We went in, wondering what we would find around the bend... and there it was! This amazing waterfall was waiting for us, the culmination of our time in the wild that day.

The sun came out and lit up the waterfall area like something out of National Geographic

We swam across the pool and climbed up the natural stairs into the mini-cave underneath. A veil of water fell on one side, framing the view back down the valley. The late afternoon sun, which had slipped behind the clouds, suddenly emerged and lit up the whole place.

The view back down the canyon past the water curtain at the waterfall cave entrance

Colors danced all around us and all our troubles, concerns, and worries seemed washed away in one beautiful moment of joyful peace and beauty. This was it. This was what it as all about!

Sunlight lights up the cavern behind the waterfall

We stayed there a while, and the world seemed to melt away. There was nothing else beyond this surreal place and this beautiful moment.

The waterfall poured down the layered mudstone cliff like so many stairs

All too soon, it was time to start heading back. There were more rappelling anchor points high above at the top of the waterfall, but we hadn't been planning for a trace or rappel, so we had no way to get up. Maybe we could have backtracked and found a way up from further down the canyon, be we were running out of time as well.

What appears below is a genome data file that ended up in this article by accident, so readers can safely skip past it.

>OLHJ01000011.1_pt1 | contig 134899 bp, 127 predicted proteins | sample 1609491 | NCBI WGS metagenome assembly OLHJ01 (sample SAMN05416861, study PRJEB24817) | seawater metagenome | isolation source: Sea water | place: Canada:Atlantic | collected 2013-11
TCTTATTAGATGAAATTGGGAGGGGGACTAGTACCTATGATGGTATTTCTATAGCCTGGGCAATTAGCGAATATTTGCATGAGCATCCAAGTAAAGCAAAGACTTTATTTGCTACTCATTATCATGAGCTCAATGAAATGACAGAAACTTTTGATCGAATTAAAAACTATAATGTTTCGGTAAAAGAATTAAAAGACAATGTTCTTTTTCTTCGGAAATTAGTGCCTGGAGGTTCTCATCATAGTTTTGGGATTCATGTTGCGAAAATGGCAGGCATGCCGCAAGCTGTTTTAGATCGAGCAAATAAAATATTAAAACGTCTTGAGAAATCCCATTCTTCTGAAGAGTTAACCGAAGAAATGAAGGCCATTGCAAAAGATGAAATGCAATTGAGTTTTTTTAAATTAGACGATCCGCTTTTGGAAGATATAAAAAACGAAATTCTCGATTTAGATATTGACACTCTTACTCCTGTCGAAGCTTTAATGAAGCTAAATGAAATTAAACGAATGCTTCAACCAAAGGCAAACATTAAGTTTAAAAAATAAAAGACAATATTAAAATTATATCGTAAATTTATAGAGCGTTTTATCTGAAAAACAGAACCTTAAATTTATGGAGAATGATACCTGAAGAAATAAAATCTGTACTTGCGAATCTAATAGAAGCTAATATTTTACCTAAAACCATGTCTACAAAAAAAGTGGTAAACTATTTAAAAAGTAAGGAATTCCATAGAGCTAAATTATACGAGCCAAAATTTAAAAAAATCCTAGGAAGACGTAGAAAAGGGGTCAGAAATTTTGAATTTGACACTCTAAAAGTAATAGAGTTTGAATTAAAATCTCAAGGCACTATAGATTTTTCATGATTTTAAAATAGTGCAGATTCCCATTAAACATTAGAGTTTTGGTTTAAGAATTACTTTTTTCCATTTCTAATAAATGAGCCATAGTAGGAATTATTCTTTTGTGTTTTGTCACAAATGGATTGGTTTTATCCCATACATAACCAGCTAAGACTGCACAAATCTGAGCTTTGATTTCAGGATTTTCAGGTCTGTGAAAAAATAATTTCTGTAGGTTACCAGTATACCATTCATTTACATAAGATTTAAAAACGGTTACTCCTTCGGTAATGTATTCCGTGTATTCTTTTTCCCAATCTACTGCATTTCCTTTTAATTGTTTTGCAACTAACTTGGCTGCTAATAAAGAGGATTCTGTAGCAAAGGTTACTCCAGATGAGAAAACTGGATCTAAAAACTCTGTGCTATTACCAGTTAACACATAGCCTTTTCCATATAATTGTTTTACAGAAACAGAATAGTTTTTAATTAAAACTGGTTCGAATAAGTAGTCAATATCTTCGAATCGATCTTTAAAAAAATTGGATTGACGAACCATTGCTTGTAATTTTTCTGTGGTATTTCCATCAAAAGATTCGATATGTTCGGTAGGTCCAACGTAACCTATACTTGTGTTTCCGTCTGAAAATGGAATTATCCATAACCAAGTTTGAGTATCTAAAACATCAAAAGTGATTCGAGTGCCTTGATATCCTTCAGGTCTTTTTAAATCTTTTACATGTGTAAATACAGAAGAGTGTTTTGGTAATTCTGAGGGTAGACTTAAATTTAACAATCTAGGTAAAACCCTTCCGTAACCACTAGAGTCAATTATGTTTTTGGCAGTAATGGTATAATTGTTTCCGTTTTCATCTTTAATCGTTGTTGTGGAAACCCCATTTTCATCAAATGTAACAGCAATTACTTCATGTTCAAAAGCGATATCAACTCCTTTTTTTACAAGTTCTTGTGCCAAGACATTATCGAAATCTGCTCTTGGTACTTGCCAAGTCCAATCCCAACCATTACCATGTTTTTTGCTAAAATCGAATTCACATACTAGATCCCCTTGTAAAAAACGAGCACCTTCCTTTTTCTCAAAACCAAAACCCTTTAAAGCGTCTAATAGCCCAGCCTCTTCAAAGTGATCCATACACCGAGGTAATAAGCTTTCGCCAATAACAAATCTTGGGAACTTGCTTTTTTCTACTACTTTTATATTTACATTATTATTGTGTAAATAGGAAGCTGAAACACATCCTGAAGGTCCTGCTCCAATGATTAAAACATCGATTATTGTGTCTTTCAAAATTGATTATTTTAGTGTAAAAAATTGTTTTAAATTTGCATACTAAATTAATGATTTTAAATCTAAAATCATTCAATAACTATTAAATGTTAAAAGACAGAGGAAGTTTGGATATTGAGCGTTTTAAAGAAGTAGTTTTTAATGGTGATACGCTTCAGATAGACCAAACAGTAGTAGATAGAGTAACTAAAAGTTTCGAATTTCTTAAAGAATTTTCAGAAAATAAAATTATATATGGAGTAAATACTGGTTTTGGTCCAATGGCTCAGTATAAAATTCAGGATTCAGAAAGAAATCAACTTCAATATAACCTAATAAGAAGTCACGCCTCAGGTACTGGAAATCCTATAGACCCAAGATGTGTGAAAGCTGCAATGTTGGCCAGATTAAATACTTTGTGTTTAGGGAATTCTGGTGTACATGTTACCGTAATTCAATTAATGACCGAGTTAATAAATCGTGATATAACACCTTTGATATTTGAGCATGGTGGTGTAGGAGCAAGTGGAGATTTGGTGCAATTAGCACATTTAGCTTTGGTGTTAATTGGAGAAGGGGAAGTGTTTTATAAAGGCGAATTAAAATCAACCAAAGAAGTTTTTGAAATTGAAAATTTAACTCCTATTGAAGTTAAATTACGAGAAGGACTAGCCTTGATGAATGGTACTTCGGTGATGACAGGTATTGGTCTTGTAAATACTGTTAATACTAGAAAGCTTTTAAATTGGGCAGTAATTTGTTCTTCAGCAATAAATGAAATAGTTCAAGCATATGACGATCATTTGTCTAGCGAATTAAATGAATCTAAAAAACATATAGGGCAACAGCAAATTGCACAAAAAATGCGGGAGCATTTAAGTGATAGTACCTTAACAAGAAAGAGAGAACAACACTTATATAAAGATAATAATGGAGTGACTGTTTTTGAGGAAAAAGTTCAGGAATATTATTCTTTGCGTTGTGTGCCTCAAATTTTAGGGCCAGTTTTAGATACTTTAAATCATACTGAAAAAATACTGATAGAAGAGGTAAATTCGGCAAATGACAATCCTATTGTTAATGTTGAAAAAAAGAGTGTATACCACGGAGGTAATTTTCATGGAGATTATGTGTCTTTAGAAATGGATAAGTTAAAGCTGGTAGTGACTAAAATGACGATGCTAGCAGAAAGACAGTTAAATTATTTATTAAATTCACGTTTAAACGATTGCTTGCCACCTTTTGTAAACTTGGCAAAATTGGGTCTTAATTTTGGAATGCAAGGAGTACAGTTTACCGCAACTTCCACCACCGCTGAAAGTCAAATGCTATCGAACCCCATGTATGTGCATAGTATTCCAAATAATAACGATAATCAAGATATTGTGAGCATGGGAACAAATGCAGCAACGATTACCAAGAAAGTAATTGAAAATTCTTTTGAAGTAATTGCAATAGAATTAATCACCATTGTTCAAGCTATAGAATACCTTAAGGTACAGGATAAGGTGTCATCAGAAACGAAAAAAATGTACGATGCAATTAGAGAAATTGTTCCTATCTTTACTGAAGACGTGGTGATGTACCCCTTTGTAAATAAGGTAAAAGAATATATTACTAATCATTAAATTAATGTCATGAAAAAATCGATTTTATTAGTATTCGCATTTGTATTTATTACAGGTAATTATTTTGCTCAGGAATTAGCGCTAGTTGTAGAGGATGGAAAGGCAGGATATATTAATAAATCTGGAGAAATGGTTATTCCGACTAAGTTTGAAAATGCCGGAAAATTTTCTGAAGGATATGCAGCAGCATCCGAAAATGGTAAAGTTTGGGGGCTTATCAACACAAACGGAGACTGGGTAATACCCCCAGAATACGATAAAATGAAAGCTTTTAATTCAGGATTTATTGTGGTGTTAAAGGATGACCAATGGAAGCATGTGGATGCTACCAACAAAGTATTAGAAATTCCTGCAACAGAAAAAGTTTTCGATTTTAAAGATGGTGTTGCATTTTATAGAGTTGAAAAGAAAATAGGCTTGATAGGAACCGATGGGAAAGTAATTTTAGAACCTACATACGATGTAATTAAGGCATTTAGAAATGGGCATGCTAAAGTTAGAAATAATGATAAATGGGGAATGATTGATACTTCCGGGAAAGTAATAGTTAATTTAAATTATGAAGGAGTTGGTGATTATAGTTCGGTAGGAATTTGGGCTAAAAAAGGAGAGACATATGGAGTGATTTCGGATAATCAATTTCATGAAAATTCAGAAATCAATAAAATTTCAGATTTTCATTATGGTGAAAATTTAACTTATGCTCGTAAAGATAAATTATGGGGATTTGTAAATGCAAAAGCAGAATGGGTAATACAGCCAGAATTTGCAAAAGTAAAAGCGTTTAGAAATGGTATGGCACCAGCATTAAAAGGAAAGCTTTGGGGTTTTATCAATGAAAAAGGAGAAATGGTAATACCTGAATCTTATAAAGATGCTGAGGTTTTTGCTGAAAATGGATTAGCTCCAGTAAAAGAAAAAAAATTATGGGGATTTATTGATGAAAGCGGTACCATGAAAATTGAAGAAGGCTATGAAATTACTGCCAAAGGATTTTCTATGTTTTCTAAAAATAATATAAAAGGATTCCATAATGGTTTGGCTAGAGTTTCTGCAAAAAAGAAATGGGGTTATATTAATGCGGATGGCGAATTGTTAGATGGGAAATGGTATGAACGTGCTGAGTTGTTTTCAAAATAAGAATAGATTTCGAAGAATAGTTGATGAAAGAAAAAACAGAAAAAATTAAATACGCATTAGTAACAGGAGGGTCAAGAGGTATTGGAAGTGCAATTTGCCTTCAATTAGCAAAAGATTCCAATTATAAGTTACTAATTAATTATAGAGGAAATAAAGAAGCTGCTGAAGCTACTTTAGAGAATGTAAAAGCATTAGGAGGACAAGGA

The time had come to turn around and head home. But it had been an amazing and unexpected adventure that had turned our whole weekend around! Everything else had been forgotten, and we were in high spirits the whole way back. Yes, there might be another week of work about to start, but these waterfalls, and the countless thousands more hidden all over Taiwan, would always be there, waiting, beaconing, calling us back to the wild.

Travis looks up at the waterfall at the end of our adventure

Life is like that sometimes. No matter what you plan, things are bound to happen that you can't see coming. But if you roll with the punches and go with the flow, you might find that you're far happier by accident than what you had been hoping to do on purpose!







All recommendations, times, and other information are for average conditions with average water levels, and are for reference purposes ONLY. Please also see important safety notes for river tracing (below).

Length of trace:

Minutes to the first set of waterfalls (nice for NOVICES / BEGINNERS); 2.3 km from the parking / trailhead to the final waterfall of this post (good for BEGINNERS WITH MORE EXPERIENCED FRIENDS / INTERMEDIATES).


It took us minutes to the first waterfalls and swimming pools, and 1:25 from the parking area to the point where we turned around, with plenty of time for swimming, jumping, videos, and pictures.